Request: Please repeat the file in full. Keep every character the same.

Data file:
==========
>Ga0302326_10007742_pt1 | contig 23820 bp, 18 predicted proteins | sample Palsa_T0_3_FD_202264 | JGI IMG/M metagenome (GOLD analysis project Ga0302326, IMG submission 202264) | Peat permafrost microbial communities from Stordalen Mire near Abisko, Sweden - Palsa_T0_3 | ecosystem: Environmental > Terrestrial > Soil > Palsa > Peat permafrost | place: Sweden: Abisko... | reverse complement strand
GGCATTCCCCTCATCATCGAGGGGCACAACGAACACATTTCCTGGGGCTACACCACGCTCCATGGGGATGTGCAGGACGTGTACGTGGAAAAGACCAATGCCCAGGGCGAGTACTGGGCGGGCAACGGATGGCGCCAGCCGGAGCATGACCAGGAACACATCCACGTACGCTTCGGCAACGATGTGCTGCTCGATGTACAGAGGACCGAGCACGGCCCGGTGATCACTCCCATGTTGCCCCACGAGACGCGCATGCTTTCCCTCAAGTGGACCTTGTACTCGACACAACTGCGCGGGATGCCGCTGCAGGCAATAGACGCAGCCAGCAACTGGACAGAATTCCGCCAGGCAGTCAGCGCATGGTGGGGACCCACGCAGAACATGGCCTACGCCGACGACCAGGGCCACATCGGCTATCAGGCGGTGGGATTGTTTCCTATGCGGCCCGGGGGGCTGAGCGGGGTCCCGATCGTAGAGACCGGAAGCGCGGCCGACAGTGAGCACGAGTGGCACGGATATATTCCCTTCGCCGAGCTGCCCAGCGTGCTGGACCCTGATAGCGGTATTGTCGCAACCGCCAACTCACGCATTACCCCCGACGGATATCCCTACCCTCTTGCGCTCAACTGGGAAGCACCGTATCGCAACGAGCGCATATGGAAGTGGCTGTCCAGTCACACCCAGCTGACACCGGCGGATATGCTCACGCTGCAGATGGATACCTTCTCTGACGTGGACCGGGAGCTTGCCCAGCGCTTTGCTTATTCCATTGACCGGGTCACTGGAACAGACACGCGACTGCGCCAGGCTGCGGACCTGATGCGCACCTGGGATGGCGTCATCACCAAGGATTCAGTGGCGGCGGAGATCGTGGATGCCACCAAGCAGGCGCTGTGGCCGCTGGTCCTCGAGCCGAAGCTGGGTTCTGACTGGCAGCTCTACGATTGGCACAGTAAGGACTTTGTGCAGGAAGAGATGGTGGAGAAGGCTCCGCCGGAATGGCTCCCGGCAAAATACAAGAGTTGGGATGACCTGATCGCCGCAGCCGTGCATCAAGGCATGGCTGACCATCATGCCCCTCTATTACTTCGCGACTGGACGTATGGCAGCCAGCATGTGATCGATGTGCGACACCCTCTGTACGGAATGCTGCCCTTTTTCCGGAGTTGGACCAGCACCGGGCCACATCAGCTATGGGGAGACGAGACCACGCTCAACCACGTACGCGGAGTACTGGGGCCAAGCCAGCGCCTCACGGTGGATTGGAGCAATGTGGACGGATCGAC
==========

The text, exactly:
>Ga0302326_10007742_pt1 | contig 23820 bp, 18 predicted proteins | sample Palsa_T0_3_FD_202264 | JGI IMG/M metagenome (GOLD analysis project Ga0302326, IMG submission 202264) | Peat permafrost microbial communities from Stordalen Mire near Abisko, Sweden - Palsa_T0_3 | ecosystem: Environmental > Terrestrial > Soil > Palsa > Peat permafrost | place: Sweden: Abisko... | reverse complement strand
GGCATTCCCCTCATCATCGAGGGGCACAACGAACACATTTCCTGGGGCTACACCACGCTCCATGGGGATGTGCAGGACGTGTACGTGGAAAAGACCAATGCCCAGGGCGAGTACTGGGCGGGCAACGGATGGCGCCAGCCGGAGCATGACCAGGAACACATCCACGTACGCTTCGGCAACGATGTGCTGCTCGATGTACAGAGGACCGAGCACGGCCCGGTGATCACTCCCATGTTGCCCCACGAGACGCGCATGCTTTCCCTCAAGTGGACCTTGTACTCGACACAACTGCGCGGGATGCCGCTGCAGGCAATAGACGCAGCCAGCAACTGGACAGAATTCCGCCAGGCAGTCAGCGCATGGTGGGGACCCACGCAGAACATGGCCTACGCCGACGACCAGGGCCACATCGGCTATCAGGCGGTGGGATTGTTTCCTATGCGGCCCGGGGGGCTGAGCGGGGTCCCGATCGTAGAGACCGGAAGCGCGGCCGACAGTGAGCACGAGTGGCACGGATATATTCCCTTCGCCGAGCTGCCCAGCGTGCTGGACCCTGATAGCGGTATTGTCGCAACCGCCAACTCACGCATTACCCCCGACGGATATCCCTACCCTCTTGCGCTCAACTGGGAAGCACCGTATCGCAACGAGCGCATATGGAAGTGGCTGTCCAGTCACACCCAGCTGACACCGGCGGATATGCTCACGCTGCAGATGGATACCTTCTCTGACGTGGACCGGGAGCTTGCCCAGCGCTTTGCTTATTCCATTGACCGGGTCACTGGAACAGACACGCGACTGCGCCAGGCTGCGGACCTGATGCGCACCTGGGATGGCGTCATCACCAAGGATTCAGTGGCGGCGGAGATCGTGGATGCCACCAAGCAGGCGCTGTGGCCGCTGGTCCTCGAGCCGAAGCTGGGTTCTGACTGGCAGCTCTACGATTGGCACAGTAAGGACTTTGTGCAGGAAGAGATGGTGGAGAAGGCTCCGCCGGAATGGCTCCCGGCAAAATACAAGAGTTGGGATGACCTGATCGCCGCAGCCGTGCATCAAGGCATGGCTGACCATCATGCCCCTCTATTACTTCGCGACTGGACGTATGGCAGCCAGCATGTGATCGATGTGCGACACCCTCTGTACGGAATGCTGCCCTTTTTCCGGAGTTGGACCAGCACCGGGCCACATCAGCTATGGGGAGACGAGACCACGCTCAACCACGTACGCGGAGTACTGGGGCCAAGCCAGCGCCTCACGGTGGATTGGAGCAATGTGGACGGATCGAC